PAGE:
||5R01CA215318-04 Interpret this number
||University Of Wisconsin Milwaukee
||Calibrating Free-Living Physical Activity Characteristics Across Functionally-Limited Populations Using Machine-Learned Accelerometer Approaches
PROJECT SUMMARY/ ABSTRACT
One in 5 U.S. adults are thought to be living with a disability/impairment, a complex and multifaceted condition
affecting movement patterns with related medical care costs exceeding $300 billion annually. Precise and
accurate assessment of physical activity (PA) and sedentary behavior (SB) in individuals with disabiliy/
impairment is essential to accurately measure PA/SB prevalence rates and effectiveness of behavioral based
PA/SB interventions, and to fully elucidate PA/SB dose-response health relationships. Scientific progress has
been made in this area with advanced analytics and data processing techniques applied to wearable
accelerometers from laboratory calibration studies. There is a scientific need to extend calibration studies from
fixed-duration laboratory simulated activities of daily living to free-living calibrations with natural observation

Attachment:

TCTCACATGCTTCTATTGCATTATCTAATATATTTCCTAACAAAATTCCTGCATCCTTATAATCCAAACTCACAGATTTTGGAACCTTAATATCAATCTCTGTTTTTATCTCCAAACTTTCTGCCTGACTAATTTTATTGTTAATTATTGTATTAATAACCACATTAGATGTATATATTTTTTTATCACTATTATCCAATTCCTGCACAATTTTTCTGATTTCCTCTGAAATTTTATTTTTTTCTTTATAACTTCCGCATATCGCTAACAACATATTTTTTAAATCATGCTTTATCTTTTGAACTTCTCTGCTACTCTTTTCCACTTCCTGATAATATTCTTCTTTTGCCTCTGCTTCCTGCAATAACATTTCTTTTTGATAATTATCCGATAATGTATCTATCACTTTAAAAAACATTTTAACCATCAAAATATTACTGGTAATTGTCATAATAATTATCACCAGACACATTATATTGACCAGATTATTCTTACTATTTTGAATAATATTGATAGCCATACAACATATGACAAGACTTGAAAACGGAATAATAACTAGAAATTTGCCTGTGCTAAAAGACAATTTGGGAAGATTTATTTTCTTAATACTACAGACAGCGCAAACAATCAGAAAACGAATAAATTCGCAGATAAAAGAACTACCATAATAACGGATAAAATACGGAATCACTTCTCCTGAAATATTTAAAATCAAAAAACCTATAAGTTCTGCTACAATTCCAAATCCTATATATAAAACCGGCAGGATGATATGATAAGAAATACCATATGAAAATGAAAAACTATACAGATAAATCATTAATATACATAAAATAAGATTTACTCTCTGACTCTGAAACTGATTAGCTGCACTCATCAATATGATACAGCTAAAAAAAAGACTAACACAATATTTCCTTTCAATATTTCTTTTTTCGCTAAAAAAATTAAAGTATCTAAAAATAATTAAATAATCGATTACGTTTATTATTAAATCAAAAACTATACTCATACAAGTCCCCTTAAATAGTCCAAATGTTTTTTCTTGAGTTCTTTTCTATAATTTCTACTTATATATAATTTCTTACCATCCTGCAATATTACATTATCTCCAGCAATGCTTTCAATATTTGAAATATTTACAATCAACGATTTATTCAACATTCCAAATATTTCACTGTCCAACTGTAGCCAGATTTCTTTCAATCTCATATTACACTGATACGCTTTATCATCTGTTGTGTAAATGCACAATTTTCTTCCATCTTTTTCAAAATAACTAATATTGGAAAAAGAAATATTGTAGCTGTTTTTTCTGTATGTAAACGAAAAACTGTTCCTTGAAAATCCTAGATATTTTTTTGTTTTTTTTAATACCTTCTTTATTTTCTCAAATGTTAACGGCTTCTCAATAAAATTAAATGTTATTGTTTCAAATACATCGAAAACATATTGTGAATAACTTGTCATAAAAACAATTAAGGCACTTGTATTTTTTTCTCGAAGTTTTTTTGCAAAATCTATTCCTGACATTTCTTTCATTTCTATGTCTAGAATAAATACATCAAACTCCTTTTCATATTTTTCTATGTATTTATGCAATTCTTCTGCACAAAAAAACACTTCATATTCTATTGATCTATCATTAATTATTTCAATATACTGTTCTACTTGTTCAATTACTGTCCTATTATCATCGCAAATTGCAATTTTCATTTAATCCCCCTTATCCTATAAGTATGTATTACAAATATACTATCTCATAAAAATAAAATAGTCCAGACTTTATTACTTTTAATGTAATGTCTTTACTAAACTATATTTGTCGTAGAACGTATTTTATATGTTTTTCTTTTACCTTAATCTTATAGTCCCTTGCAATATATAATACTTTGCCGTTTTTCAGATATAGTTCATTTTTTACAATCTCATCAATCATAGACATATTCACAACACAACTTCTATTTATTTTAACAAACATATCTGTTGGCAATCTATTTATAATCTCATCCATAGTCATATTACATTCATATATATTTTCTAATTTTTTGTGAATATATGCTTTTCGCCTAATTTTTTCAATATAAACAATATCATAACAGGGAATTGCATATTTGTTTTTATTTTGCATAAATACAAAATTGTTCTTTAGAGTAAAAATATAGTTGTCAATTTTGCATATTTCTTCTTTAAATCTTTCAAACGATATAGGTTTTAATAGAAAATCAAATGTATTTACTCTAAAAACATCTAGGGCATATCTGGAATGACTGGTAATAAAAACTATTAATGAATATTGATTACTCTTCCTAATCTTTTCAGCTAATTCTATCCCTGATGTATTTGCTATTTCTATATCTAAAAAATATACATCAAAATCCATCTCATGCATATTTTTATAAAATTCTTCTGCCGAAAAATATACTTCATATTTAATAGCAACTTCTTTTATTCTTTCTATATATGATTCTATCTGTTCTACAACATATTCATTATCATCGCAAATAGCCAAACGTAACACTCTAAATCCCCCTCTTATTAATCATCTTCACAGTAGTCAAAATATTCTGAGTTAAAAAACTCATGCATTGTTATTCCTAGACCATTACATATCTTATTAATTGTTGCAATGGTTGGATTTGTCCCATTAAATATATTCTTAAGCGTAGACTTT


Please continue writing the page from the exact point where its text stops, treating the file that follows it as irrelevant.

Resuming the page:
and accelerometer algorithm training and validation. The aims of this proposal fill this essential scientific
knowledge gap. The specific aims are: 1) To evaluate and refine machine-learned algorithms to predict energy
cost and activity type during a 24-hr respiratory calorimeter stay; 2) To validate machine-learned accelerometer
algorithms with field-derived, video-recorded direct observation; and 3) To validate machine-learned algorithms
using the doubly labeled water technique. Our highly qualified research team will address the above aims by
using brief translatable functional tests to cluster movement-impaired populations into groups of healthy,
upper-body impairment, lower-body impairment, and upper- and lower-body impairment. Best practice free-
living calibration protocols will then be used to train, refine, and evaluate functional clustered-specific
accelerometer algorithms for predicting activity energy cost, activity type, activity transitions, and activity
domain. The results of these proposed studies will for the first time provide an innovative and translatable
approach to categorize and assess free-living PA/SB in persons with disability and movement impairment.
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